Darksiders III's story consists of as much melodramatic comic-book cheese as its predecessors (which is a good thing, mind), but there's actually a surprisingly solid narrative at play here. We get to learn more about the series' unique setting, and even get to meet Strife, the fourth and final Horseman of the Apocalypse who looks like Genji and Reaper failed the Fusion Dance. A particular highlight of the experience is Fury herself, who turns out to be a likable character in her own right. Unlike War (whose emotional range slid from "angry" to "really angry") and Death (who was enjoyably snarky, but didn't have much of a personal stake in his adventure), Fury undergoes a small character arc over the course of the game where she becomes more sympathetic for the plight of the dying human race. It's pretty basic as far as "character learns to be less of a jerk" character arcs go, but it's something. Even putting her development aside, Fury is just a lot of fun. From the moment she interrupts the opening narration like a furious Disney princess, Fury makes her presence known throughout the entire game and is rarely without a barbed quip or vicious retort for what's happening around her. There's even a point where Fury breaks the fourth wall to comment on how often all-powerful magical artifacts tend to come in sets of three, which seems to be a direct dig at Darksiders II's repetitive quest design. It's great stuff, but unfortunately, Darksiders III's gameplay isn't nearly as sharp as its wit.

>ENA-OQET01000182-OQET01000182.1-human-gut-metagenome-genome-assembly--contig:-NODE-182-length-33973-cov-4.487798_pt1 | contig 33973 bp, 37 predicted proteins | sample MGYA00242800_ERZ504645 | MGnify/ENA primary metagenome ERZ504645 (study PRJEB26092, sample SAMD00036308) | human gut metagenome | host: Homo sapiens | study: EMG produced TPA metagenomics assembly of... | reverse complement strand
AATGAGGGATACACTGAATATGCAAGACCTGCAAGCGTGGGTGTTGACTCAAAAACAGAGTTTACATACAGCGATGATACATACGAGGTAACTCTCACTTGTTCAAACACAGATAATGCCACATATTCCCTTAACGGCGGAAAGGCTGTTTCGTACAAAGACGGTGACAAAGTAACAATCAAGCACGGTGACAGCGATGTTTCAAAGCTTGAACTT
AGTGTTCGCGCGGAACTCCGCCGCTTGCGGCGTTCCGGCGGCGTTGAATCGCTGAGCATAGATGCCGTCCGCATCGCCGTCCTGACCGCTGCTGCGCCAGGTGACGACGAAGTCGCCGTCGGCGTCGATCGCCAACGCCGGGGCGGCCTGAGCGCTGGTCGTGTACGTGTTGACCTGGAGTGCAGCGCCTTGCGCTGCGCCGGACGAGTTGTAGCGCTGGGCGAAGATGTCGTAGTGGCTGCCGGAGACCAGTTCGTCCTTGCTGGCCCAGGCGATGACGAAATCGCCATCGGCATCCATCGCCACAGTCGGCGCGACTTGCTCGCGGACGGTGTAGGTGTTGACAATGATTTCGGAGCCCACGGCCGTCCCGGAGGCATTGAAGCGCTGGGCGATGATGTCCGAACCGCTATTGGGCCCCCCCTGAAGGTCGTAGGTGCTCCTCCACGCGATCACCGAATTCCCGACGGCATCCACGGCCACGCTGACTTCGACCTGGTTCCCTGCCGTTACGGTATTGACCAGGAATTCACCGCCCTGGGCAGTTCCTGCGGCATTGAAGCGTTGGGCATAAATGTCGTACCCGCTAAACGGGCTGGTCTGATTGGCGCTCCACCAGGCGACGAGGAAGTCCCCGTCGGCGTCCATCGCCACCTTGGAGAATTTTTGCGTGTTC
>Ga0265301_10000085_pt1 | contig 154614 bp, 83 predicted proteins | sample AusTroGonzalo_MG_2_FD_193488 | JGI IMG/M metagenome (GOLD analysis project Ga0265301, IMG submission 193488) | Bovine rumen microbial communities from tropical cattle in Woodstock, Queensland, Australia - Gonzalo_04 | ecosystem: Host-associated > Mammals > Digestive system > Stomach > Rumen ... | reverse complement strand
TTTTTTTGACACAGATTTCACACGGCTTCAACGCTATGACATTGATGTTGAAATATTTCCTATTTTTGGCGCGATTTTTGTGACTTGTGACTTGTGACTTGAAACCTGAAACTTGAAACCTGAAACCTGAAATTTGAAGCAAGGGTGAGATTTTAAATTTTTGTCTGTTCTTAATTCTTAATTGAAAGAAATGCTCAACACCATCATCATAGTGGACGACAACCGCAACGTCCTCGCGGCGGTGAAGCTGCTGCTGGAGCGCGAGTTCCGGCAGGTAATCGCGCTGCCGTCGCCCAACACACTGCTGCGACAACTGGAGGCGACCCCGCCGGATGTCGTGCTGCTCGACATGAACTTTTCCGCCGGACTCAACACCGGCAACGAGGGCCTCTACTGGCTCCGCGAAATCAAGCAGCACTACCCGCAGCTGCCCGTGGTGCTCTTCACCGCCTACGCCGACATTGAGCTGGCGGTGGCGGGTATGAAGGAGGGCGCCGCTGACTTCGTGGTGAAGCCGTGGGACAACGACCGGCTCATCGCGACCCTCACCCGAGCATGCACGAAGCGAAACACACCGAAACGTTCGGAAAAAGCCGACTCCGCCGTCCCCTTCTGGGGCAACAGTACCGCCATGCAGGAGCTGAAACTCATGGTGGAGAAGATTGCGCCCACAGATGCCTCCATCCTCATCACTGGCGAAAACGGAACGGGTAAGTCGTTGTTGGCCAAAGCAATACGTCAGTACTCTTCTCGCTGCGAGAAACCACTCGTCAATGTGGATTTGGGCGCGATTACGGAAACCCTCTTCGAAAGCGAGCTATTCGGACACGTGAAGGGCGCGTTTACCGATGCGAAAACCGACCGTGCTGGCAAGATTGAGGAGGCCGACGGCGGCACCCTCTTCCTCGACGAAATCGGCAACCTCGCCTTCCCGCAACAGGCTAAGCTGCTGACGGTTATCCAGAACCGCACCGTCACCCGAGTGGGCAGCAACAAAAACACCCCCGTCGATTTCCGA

It is immediately obvious that Darksiders III has Dark Souls on the brain, and this newfound focus is perhaps the game's biggest departure from its roots. Unfortunately, Darksiders III skips right past "homage" and straight into imitation. Gone are the sprawling zones and puzzle-filled dungeons of the first two entries, and instead we have a world that tries to be interconnected seamlessly, with certain areas gated off until Fury acquires a new ability (the developers have cited Metroid as an influence, which is fair, but the effect comes off as a poor man's Lordran). Fury's main method of recovering health is her Estus Flask... er, excuse me, her Nephilim's Respite